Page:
Published: Aug. 8, 2014

Zachary OwensSociology graduate student Zachary Owens has taught at CU Boulder for seven years, and this past spring was his first time teaching an online course.  Owens's online students nominated him for an ASSETT Teaching with Technology Award for Sociology 1016, Sex, Gender, and Society.  Owens says that for him, teaching online,

... was a great learning experience ... I wanted to make sure the students had the ability to interact with each other and also with me ... I think the great beauty of college is the interaction that takes place between students and also the student-instructor interaction, [and] ... I didn't want to lose that interaction ... I wanted to make sure students had the ability to interact with each other and also with me ... I like to be an active teacher and engage the class.

To achieve this level of interaction in an online classroom, Owens asks his students to participate in online discussions.  Owens makes it clear at the beginning of the semester that the online discussion should be a safe place to present personal opinion and even critique others' ideas.  He says,

A professor of mine once said, 'Remember, we critique ideas, not people,' and that's something I tell all of my students in every class I teach.  It's okay to disagree with an idea, and I actually encourage that because I believe that having our opinions challenged is an excellent way to learn and grow as an intellectual.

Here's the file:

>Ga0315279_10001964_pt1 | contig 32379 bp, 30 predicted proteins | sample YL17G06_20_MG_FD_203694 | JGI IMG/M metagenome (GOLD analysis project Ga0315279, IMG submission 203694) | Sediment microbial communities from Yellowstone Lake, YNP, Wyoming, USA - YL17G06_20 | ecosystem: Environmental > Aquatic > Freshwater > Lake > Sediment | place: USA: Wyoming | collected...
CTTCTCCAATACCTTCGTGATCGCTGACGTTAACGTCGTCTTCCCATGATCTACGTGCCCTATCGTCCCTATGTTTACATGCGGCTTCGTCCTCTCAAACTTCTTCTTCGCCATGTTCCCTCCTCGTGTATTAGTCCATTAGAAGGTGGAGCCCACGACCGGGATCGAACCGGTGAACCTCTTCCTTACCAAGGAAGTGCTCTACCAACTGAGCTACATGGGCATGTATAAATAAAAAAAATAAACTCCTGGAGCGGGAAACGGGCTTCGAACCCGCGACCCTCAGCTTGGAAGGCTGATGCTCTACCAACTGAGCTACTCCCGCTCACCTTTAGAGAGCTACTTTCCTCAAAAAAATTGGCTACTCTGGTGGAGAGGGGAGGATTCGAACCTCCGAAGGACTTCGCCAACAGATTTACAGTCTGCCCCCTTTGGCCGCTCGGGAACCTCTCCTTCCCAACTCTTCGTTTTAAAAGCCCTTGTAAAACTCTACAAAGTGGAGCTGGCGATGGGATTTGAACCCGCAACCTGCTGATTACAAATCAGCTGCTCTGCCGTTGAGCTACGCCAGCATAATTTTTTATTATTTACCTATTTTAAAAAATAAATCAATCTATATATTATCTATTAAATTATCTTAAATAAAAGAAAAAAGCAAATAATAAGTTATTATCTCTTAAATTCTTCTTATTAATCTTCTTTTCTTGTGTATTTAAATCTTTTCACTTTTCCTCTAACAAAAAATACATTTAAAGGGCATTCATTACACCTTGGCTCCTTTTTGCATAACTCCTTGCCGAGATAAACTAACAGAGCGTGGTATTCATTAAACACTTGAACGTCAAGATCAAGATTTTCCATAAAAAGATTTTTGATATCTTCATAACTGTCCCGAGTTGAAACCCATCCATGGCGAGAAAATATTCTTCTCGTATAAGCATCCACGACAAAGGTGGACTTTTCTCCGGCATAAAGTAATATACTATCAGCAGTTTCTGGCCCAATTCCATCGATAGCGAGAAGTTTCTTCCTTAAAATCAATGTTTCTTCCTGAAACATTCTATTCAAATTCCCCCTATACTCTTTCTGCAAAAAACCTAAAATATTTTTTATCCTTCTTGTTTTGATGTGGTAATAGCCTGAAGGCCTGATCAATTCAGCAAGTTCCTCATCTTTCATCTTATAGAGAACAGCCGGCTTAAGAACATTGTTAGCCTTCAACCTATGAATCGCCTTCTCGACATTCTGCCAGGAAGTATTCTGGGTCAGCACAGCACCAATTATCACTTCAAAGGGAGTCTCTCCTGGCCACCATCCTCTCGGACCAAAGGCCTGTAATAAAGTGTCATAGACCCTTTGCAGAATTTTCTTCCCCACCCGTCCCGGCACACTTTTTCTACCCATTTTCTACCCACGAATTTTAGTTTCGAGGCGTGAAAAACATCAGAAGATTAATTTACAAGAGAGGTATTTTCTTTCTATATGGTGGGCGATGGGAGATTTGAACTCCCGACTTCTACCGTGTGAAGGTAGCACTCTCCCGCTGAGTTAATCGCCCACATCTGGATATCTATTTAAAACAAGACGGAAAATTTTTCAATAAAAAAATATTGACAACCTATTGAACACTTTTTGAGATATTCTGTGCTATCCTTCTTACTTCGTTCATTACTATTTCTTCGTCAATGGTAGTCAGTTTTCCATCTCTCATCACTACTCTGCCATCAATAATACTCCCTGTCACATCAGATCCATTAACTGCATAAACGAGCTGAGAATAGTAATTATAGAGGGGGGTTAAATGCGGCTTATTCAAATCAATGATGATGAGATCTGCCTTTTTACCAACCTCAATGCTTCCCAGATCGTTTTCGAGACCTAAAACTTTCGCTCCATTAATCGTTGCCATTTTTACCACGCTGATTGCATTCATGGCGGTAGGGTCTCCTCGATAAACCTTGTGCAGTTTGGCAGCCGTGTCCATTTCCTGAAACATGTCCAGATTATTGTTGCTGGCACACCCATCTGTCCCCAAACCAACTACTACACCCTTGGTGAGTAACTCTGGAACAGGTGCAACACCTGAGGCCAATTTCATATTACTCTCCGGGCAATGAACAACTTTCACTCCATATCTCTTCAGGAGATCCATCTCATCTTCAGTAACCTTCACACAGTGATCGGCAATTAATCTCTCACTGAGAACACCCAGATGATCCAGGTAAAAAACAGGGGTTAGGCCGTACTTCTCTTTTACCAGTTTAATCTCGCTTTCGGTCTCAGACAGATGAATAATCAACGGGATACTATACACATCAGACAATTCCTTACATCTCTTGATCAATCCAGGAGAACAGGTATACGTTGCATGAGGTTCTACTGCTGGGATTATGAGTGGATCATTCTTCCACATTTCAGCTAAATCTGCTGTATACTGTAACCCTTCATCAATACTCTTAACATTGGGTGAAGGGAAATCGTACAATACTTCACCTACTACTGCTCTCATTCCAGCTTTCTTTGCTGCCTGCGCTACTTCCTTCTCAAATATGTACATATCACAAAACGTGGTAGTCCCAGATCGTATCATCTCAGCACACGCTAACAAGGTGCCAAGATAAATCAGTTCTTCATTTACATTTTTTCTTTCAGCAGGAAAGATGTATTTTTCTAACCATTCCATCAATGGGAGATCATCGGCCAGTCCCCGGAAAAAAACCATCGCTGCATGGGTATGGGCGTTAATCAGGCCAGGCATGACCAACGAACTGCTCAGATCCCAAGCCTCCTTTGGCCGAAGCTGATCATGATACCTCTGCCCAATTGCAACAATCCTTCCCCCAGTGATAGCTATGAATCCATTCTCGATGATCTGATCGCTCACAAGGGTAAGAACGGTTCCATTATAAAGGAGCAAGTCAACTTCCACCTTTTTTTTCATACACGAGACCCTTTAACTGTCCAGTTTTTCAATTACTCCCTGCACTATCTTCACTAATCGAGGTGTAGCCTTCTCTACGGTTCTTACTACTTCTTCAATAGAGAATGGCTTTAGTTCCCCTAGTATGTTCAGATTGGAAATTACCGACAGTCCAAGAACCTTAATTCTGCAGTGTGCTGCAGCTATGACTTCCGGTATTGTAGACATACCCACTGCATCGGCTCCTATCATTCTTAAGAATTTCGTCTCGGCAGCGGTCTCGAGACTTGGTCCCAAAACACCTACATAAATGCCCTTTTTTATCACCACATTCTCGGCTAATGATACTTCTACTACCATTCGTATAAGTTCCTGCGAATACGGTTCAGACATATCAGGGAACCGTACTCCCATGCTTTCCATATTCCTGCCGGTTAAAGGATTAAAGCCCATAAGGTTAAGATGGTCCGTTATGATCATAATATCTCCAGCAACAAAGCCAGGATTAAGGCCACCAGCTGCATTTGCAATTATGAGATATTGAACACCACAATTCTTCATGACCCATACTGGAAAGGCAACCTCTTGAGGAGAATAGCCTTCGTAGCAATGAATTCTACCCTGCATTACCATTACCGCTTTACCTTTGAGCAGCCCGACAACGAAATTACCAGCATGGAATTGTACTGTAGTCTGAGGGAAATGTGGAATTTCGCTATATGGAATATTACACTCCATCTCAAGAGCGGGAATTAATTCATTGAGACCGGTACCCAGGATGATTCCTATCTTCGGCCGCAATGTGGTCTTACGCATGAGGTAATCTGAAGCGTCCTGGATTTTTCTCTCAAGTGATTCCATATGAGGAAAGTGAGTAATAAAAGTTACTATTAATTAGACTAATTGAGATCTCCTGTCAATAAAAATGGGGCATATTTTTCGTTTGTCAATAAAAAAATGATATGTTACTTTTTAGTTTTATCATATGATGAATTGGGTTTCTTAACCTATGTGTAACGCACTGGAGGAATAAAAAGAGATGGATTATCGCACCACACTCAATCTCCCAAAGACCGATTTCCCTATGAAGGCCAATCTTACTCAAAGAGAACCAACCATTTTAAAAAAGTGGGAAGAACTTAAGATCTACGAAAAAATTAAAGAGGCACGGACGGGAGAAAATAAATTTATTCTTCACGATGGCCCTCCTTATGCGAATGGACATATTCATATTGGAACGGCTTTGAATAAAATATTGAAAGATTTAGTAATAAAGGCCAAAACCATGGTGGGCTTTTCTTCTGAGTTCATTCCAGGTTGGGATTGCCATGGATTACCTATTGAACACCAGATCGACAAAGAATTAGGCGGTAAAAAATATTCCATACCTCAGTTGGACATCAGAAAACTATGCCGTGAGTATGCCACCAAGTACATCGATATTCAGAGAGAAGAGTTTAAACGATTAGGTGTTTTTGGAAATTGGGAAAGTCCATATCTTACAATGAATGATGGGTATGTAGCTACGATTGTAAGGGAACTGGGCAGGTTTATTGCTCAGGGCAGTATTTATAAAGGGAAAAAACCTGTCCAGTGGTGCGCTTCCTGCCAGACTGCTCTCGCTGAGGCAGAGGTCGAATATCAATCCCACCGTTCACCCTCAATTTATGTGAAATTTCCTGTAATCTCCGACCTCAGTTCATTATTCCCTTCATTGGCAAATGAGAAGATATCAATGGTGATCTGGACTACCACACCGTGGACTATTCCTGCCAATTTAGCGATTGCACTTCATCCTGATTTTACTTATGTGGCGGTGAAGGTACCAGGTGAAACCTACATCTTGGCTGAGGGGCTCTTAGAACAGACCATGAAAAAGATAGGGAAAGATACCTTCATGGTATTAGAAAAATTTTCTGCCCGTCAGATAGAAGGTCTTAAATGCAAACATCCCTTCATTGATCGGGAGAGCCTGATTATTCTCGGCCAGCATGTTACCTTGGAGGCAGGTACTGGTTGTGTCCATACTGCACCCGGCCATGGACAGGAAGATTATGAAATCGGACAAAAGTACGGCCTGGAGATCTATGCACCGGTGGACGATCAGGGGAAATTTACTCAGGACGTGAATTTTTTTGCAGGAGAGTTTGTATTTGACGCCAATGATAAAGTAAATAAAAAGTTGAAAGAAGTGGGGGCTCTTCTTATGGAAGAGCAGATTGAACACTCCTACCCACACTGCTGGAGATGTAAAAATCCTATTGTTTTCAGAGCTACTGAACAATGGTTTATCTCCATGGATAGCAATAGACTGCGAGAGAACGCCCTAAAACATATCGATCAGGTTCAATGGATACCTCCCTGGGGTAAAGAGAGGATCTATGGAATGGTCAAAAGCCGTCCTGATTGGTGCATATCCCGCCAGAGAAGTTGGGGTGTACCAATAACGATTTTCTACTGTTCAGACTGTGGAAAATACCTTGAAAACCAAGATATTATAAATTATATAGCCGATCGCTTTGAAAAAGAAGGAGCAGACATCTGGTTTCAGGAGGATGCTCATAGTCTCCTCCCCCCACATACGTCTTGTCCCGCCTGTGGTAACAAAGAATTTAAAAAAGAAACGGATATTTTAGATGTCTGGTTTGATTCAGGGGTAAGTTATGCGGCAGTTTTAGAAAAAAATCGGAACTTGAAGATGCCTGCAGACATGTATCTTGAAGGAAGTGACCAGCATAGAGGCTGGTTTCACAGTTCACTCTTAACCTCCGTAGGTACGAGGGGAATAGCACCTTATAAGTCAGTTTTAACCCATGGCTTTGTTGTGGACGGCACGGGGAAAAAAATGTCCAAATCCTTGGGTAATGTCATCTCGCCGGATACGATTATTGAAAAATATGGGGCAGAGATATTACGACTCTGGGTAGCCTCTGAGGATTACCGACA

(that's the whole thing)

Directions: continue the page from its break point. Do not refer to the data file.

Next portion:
Owens says that once students understand that the online discussion board is a safe place to express their own thoughts and opinions and to engage in constructive discussions with peers who may disagree, he gets the opportunity to better know his students.  Owens says that taking the time to prepare thoughts and contribute to weekly discussions gives students an opportunity to contribute more thoroughly and authentically.  "They don't face the fear of public speaking," he explains, as they would in a traditional classroom.  Owens says that he received positive feedback from his students about the online discussions: "I think [the online discussion] was really productive ... At the end of the course, [several] students said that was their favorite part of the course."

Owens also mentions the accessibility that the online classroom affords to non-traditional students, who may be based all over the country or otherwise be unable to be present in traditional college classrooms.  He says that he thinks those students only further complement the student body makeup:

Life experiences change people's perceptions ... It adds a level of diversity ... Technology helps spread the ability for a lot of people to get an education that they may not have been able to get in the past ... Some students have medical reasons that prevent them from being on campus ... They would have otherwise have had to take the semester off!

In place of in-class lectures, Owens records his voice lecturing alongside his PowerPoint slides playing.  Owens posts the recordings online for students to watch.  He says that he tries to keep his lectures to 45 minutes, and he occasionally includes open ended questions for students to ponder while listening: "When teaching in an online environment, you're not bound by four walls to keep you paying attention."

Owen plans to finish his dissertation this school year.  He would like to launch his career in a teaching-focused higher education environment:

I want to end up at an academic institution where teaching is the priority ... I love teaching.  It's what I want to do ... The more I teach, the more I like it.  I definitely know I picked the right career path.